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ISTEP Scores Accepted; Computer Glitch Did Not Have "Measurable Impact"

An ISTEP computer glitch affected thousands of students across the state -- nearly one-third of test-takers. But on Tuesday, officials announced that did not have a "measurable impact" on scores. The report says that the majority of students scored as well as they would have, if the interruptions had never happened. State Superintendent Glenda Ritz says she's instructed the company to improve its system so this doesn't happen again, and that she's given schools flexibility on teacher pay and evaluation to minimize any negative effects of the testing problems.
An ISTEP computer glitch affected thousands of students across the state -- nearly one-third of test-takers.

But on Tuesday, officials announced that did not have a "measurable impact" on scores.

The report says that the majority of students scored as well as they would have, if the interruptions had never happened.

Earlier this year, the technical problems caused delays in over 90 percent of schools statewide.

But according to these findings, scores actually improved from last year.

That was unexpected because of all the re-arrangements schools need to make to work around the interruptions.

State Superintendent Glenda Ritz says she's instructed the company to improve its system so this doesn't happen again, and that she's given schools flexibility on teacher pay and evaluation to minimize any negative effects of the testing problems.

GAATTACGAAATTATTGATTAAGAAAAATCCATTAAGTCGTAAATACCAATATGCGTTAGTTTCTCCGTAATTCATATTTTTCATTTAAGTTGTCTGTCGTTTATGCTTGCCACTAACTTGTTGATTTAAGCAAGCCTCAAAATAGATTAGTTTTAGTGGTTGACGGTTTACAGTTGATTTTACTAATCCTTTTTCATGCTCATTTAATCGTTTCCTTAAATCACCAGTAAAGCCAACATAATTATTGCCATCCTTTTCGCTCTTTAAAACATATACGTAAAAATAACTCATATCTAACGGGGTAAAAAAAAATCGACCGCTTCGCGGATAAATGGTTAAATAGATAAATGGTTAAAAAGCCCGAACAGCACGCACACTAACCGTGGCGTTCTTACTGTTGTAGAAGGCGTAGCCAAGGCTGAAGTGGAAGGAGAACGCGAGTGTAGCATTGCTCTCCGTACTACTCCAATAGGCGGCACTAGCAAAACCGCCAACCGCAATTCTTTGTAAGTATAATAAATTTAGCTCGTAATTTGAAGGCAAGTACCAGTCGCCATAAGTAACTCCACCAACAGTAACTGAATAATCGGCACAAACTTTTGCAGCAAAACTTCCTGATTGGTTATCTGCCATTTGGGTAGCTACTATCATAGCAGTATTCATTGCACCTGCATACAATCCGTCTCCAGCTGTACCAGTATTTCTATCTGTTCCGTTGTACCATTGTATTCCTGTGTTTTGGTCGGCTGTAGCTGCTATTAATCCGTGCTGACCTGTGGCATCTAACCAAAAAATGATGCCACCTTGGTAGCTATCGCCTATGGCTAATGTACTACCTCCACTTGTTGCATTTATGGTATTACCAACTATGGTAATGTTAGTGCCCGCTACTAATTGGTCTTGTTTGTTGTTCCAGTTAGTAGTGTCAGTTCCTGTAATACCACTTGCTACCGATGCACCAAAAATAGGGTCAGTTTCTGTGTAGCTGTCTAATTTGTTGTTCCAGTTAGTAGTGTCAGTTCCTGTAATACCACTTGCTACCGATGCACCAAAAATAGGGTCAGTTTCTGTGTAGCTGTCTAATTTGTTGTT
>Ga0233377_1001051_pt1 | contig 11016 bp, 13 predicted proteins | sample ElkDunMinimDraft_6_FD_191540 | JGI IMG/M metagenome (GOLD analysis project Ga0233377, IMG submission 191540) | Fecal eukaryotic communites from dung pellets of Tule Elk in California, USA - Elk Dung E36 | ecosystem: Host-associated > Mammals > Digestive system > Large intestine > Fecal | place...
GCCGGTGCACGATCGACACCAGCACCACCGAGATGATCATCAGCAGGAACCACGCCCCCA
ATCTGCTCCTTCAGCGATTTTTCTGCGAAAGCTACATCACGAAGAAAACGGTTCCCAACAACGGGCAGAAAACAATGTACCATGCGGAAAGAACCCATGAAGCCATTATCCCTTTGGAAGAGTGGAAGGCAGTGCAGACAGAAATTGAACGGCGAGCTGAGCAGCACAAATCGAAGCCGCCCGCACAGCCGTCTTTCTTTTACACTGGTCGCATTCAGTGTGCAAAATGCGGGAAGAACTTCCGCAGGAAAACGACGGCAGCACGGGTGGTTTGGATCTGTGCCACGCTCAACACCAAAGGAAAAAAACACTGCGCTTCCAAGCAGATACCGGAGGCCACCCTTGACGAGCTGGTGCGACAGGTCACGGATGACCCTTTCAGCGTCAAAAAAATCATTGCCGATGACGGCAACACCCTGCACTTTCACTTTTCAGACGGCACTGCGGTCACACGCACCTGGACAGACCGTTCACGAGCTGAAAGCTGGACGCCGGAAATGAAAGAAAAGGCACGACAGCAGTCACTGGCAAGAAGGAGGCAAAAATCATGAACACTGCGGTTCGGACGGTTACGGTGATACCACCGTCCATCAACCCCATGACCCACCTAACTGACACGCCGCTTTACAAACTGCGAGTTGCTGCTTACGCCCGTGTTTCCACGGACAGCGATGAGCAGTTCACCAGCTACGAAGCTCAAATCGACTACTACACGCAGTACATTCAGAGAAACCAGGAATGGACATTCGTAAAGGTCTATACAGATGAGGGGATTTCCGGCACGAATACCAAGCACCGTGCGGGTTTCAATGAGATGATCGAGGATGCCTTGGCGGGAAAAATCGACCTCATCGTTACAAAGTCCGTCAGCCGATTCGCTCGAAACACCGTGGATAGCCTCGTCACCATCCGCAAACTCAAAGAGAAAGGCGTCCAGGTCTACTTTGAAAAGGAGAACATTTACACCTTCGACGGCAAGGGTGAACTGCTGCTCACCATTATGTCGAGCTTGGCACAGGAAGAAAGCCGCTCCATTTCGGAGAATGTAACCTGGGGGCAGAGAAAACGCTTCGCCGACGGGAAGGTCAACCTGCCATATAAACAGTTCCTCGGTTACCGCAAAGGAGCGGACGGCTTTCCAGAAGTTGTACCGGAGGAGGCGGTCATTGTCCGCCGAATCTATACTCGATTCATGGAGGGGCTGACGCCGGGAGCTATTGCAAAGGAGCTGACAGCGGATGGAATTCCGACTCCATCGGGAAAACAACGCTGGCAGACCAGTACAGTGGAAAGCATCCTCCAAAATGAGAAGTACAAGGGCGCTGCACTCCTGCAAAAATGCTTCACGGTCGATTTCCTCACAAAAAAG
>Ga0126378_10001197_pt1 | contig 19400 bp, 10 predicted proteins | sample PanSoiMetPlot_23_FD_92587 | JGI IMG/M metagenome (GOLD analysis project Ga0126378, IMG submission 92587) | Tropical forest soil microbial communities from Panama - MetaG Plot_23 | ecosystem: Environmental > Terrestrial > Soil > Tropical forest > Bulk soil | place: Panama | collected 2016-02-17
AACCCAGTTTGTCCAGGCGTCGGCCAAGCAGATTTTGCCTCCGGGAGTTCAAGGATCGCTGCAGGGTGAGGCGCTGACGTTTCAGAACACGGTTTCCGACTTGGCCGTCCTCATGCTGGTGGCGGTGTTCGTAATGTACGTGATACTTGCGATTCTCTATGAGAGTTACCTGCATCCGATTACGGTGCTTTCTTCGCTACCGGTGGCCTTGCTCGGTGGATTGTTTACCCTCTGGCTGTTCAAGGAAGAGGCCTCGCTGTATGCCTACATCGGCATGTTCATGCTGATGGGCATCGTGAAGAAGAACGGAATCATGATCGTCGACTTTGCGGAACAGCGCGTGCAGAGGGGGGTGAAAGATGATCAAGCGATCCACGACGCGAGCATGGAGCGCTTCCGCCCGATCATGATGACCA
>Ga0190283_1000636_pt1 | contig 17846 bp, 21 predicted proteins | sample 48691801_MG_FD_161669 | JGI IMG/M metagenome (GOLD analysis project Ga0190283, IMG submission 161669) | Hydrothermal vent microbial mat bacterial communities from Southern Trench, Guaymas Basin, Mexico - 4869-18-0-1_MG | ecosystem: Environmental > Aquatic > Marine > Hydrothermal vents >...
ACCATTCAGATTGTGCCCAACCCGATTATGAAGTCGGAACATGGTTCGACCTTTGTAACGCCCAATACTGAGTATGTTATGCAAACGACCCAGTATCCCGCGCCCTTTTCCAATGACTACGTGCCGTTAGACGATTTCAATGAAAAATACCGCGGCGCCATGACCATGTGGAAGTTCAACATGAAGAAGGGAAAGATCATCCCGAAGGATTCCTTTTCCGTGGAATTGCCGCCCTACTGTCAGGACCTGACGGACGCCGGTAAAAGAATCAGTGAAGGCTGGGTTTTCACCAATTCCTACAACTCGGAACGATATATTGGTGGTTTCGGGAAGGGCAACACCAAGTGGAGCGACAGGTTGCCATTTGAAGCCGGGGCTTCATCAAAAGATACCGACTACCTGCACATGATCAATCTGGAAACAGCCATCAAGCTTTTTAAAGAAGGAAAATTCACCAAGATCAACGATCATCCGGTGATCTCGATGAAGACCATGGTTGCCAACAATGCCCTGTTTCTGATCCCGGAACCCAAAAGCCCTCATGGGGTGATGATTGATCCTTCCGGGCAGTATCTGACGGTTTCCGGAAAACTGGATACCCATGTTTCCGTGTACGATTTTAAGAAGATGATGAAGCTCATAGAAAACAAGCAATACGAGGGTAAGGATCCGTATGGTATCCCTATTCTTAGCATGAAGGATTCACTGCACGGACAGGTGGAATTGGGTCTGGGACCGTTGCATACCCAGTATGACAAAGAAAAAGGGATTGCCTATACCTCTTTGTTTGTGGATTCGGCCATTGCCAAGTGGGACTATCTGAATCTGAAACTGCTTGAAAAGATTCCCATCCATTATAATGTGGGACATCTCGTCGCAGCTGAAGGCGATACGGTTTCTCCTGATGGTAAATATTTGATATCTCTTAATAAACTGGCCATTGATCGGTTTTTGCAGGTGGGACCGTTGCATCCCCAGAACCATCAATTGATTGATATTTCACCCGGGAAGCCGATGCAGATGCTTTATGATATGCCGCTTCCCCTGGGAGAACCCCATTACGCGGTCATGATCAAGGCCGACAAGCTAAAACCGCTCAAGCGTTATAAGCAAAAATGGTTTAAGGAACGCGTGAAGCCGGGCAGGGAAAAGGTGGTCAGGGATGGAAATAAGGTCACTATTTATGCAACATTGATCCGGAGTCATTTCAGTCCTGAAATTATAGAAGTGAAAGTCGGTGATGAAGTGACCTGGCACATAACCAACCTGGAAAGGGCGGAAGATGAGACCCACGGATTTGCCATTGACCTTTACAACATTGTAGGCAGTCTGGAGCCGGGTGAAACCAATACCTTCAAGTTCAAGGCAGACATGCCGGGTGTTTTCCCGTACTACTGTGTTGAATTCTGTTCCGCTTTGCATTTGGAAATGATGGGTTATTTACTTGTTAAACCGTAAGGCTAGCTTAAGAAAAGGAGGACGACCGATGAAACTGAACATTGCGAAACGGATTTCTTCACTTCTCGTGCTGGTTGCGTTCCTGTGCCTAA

Here in the Valley, the South Vermillion Superintendent says he thought the ISTEP scores would be counted despite the testing problems, so it hasn't really changed prep work heading into a new school year.

And while the scores haven't been released yet, he's glad to hear that overall, they're on the rise.

"We've seen some success overall in our schools the last couple of years and we fully intend to see that success continue. We've taken a very proactive approach to getting our methods of instruction through to the students so that they are prepared for these tests, so they are prepared to move on to the next level and we're going to continue to do that," said Supt. Dave Chapman.
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